I have two binary variables, naturally dichotomous, yes no They present information on whether a college has multi-stream recycling or single-stream recycling. I did Pearson's product-moment correlation as I read in a research paper that naturally dichotomous variables can be used in Pearson's correlation. I also did Phi coefficient correlation to see the comparison. I found that the value of association is the same, but the signs have reversed from negative in Pearson's to positive in phi. I am not able to understand why the signs changed.

Also, additional information, the variables are not exclusive; there are some colleges that have both types of recycling streams. Will that cause a problem in the analysis? Should I re-code these variables?


1 Answer 1


I think this has to do with how the phi ($\phi$) is calculated and reported by the software you use. Let's use an example and assume that we have a small data set with two dichotomous variables (0=no, 1=yes):

ss <- c(0,0,1,0,0,1,1,0,1,0) 
ms <- c(1,1,0,1,0,1,0,1,0,1) 

And we want to calculate the Pearson's correlation ($r$) using this formula:

$$r = \frac{\sum(x_i - \bar x)(y_i - \bar y)}{\sqrt{\sum(x_i-\bar x)^2 \sum(y_i-\bar y)^2}}$$

You can plug the numbers into the formula or simply run the function cor in R:

cor(ss, ms)

As in your case, we have a negative $r$. Now, we can calculate $\phi$ for $2 \times 2$ contingency table using our two variables:

|     | ms |     |
| ss  | no | yes |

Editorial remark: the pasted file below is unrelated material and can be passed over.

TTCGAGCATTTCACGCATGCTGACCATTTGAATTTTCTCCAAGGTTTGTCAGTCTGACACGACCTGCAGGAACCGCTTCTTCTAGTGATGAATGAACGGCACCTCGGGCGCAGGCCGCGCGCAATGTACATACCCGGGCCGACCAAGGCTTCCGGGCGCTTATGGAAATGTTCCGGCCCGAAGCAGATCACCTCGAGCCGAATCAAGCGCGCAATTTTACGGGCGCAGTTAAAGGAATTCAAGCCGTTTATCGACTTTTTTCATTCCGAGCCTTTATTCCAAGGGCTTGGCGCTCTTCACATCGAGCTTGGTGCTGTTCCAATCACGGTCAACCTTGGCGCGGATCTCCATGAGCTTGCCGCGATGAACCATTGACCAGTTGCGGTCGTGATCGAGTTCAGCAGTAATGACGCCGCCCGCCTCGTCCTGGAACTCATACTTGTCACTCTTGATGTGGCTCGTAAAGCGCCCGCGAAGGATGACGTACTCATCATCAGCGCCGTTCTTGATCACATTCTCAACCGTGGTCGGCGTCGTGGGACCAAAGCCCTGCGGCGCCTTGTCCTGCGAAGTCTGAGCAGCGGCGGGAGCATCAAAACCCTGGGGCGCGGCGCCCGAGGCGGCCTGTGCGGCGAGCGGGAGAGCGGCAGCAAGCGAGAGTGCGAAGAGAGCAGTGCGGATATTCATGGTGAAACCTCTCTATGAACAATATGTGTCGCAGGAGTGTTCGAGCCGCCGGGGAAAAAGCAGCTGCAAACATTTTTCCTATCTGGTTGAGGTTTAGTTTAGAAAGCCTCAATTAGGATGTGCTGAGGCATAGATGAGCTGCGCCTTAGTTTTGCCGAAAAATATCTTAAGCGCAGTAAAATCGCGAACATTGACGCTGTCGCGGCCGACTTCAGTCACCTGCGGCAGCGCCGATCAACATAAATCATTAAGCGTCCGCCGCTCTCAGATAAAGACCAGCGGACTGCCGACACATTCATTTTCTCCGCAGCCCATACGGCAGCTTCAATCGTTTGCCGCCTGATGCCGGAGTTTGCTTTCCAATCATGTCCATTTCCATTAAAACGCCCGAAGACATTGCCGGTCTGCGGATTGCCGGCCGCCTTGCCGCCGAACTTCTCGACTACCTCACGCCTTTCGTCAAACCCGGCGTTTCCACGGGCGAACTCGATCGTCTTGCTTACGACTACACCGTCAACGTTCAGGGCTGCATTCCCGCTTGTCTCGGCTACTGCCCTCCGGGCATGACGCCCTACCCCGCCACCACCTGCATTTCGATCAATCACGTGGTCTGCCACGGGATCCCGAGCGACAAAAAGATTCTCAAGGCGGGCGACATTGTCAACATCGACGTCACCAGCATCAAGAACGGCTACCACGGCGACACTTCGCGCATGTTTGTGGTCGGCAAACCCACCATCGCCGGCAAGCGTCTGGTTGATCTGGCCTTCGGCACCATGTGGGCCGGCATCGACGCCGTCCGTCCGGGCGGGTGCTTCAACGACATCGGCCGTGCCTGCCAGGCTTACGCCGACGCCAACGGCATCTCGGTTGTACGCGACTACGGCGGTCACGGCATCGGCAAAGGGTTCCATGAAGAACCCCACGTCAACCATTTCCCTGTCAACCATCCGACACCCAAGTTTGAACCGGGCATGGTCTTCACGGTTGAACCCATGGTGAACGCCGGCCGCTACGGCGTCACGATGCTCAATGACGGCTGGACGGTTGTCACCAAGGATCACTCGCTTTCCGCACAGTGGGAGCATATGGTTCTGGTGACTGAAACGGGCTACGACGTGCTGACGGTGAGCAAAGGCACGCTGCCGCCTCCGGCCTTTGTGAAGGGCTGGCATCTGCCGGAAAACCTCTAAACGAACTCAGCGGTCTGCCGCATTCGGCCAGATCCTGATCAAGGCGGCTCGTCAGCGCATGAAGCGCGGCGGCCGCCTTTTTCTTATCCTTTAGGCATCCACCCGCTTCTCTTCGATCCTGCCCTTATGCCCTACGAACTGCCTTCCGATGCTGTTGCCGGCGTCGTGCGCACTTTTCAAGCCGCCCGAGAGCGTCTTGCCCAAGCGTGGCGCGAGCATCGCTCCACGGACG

| no  | 1  | 5   |
| yes | 3  | 1   |

We can use the formula on this wikipedia page for $\phi$ coefficient. Let's assign letters to make it simple, and then plug the numbers:

|     | ms |     |
| ss  | no | yes |
| no  | A  | B   |
| yes | C  | D   |

$$\phi = \frac{AD-BC}{\sqrt{(A+B)(C+D)(A+C)(B+D)}} = \frac{1-15}{\sqrt{6 \times 4 \times 4 \times 6}} = -0.5833333$$

Exactly the same result. So, why do you have a positive value then? If you google around, you can see a different formula for $\phi$:

$$\phi = \sqrt{\frac{\chi^2}{N}}$$

In fact, this is the formula of Cramér's V (sometimes called Cramér's phi, $\phi_c$) simplified for $2 \times 2$ contingency tables. These two measures are related: "In the case of a $2 \times 2$ contingency table Cramér's V is equal to the absolute value of Phi coefficient." We can check this using our small data, where $\chi^2 \approx 3.403$

$$\phi_c = \sqrt{\frac{3.403}{10}} \approx 0.583 $$

This could explain why you observe a reversal of sign.


Your Answer

By clicking “Post Your Answer”, you agree to our terms of service and acknowledge you have read our privacy policy.

Not the answer you're looking for? Browse other questions tagged or ask your own question.